Baby born addicted to drugs finds a "forever home"

Baby Dylan was born in April and entered into the Buckner Foster Care and Adoption system in Texas. Like many of the children Buckner encounters, Dylan was born addicted to drugs

The little girl suffered from tremors, sneezing fits, and a high-pitched cry. She had to be put on morphine, and it took three months to wean her off her drug dependency. 

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It took three months for Baby Dylan to be weaned off the drugs she was born addicted to.

The Garrett Family

It's a problem becoming more and more common amid America's opioid epidemic. A report out last year found the number of babies born with neonatal abstinence syndrome, meaning addiction that developed in the womb, increased five-fold from 2000 to 2012.

As she grows, Dylan may continue to be challenged by developmental delays and attention deficit disorder, reports CBS affiliate KOSA.

Dylan was in need of a special family to take care of her. That's where the Garretts came in.

Patricia Acosta, the foster care and adoption supervisor at Buckner, heard about Dylan's situation and knew the exact family to call. The Garretts had just signed up to foster a child and were looking for a baby to complete their family after having two biological children of their own.

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The Garretts signed up for a foster child after having two biological children of their own.

The Garrett Family

"We went and met up with CPS that evening to meet her at the hospital," Allison Garrett said. "She still needed to be there for a couple more weeks." When Dylan was ready to be discharged from the hospital, the Garrets took her home, knowing this once drug-addicted baby would need extra care.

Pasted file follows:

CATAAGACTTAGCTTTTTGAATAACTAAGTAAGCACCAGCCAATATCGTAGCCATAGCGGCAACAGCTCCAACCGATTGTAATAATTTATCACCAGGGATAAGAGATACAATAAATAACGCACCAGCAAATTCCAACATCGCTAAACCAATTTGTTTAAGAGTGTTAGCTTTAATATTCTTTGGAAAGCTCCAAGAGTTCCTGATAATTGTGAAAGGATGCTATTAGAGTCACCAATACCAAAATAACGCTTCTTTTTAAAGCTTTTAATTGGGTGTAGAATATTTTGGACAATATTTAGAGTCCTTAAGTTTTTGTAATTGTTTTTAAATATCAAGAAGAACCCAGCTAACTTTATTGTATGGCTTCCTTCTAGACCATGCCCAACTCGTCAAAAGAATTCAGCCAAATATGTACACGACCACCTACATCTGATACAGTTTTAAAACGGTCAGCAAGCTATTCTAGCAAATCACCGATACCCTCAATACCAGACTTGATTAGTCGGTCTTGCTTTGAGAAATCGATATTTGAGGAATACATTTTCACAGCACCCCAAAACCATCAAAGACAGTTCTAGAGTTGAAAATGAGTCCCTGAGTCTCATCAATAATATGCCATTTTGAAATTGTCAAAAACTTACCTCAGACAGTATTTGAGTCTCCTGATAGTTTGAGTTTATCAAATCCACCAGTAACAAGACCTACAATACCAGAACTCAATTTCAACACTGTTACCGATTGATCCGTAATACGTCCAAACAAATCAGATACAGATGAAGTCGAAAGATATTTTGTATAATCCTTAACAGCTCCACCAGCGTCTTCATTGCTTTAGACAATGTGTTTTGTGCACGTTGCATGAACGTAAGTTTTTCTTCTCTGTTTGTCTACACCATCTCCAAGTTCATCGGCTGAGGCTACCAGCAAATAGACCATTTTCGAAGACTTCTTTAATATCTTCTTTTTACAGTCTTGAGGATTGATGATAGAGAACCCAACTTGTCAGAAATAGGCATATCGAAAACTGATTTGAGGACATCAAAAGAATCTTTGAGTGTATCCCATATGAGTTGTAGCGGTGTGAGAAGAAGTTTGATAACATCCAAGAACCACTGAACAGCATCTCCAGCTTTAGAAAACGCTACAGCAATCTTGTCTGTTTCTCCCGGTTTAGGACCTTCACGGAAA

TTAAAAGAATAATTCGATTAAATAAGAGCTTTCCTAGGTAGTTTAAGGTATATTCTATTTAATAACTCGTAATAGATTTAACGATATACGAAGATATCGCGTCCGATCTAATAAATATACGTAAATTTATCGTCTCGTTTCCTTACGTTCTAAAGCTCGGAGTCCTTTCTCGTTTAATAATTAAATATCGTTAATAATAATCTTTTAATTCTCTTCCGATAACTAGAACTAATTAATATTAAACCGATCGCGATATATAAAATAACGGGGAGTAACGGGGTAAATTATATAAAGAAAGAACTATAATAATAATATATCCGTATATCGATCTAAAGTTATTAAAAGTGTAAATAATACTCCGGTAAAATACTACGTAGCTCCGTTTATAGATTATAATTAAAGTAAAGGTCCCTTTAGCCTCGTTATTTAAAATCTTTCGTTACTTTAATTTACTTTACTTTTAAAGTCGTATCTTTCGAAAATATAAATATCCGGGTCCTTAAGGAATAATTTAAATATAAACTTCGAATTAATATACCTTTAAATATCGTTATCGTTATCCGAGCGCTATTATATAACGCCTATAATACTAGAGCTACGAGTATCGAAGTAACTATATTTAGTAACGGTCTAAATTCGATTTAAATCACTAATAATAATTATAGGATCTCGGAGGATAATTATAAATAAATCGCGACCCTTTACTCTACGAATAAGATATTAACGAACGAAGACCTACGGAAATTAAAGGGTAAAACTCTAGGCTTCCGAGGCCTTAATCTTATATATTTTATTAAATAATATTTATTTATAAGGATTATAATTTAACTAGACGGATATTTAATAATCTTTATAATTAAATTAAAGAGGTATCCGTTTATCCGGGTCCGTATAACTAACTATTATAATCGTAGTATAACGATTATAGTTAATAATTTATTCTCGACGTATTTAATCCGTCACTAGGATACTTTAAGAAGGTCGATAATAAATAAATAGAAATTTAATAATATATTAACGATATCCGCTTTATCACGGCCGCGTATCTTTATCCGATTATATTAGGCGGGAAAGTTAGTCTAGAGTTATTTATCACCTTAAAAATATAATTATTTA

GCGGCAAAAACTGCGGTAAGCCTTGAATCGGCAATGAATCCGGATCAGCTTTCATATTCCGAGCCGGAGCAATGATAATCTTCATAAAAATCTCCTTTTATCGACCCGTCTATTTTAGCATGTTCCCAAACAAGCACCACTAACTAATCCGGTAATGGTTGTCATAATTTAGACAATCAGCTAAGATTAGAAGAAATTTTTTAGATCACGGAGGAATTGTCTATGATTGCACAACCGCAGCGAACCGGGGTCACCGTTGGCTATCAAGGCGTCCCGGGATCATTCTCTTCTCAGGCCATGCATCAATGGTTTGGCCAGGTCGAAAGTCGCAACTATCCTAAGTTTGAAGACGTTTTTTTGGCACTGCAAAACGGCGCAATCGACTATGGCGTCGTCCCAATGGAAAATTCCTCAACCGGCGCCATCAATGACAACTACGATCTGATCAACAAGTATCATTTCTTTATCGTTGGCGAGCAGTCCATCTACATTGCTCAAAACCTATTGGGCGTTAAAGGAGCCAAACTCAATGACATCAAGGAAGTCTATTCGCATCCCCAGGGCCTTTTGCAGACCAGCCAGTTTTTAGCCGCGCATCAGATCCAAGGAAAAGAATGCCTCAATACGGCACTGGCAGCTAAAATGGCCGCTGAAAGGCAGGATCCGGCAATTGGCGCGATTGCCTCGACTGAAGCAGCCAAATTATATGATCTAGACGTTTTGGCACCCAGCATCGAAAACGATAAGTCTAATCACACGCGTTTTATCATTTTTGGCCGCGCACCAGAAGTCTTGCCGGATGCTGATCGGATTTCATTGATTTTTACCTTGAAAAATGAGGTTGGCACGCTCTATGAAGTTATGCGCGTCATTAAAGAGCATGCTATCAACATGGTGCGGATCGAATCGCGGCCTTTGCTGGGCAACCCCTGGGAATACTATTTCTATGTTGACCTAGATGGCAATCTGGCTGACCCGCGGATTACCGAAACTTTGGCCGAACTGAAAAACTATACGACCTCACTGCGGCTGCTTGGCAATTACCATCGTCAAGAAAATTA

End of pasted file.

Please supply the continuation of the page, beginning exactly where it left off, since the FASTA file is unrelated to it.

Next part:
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Baby Dylan, who was born addicted to drugs, found her forever family through a foster care system.

The Garrett Family

Garrett says she has to repeat things multiple times for Dylan, and that sometimes things don't register for the nearly 8-month-old. Despite the challenges, she says she has a permanent love for the child.

"It was love at first sight," Garrett said. "I felt love for her like the same love that I had when I just laid eyes on my two biological children."

Garrett said she's glad she won't have to say goodbye to Dylan, who became eligible for permanent adoption. "Just a mother's instinct. I just wanted to protect her, love her and take care of her." Just in time for Christmas, the Garrets learned they will become Dylan's "forever family."

Acosta says Buckner currently has 61 children in their foster care program, ranging in age from infants to teenagers. Many of the children in their care were born addicted after their mothers used drugs. Finding families like the Garretts is Buckner's goal.

"It has just been so wonderful to see them from that first day until now at the adoption day. Just being able to meet her needs," Acosta says. "They have just been amazing."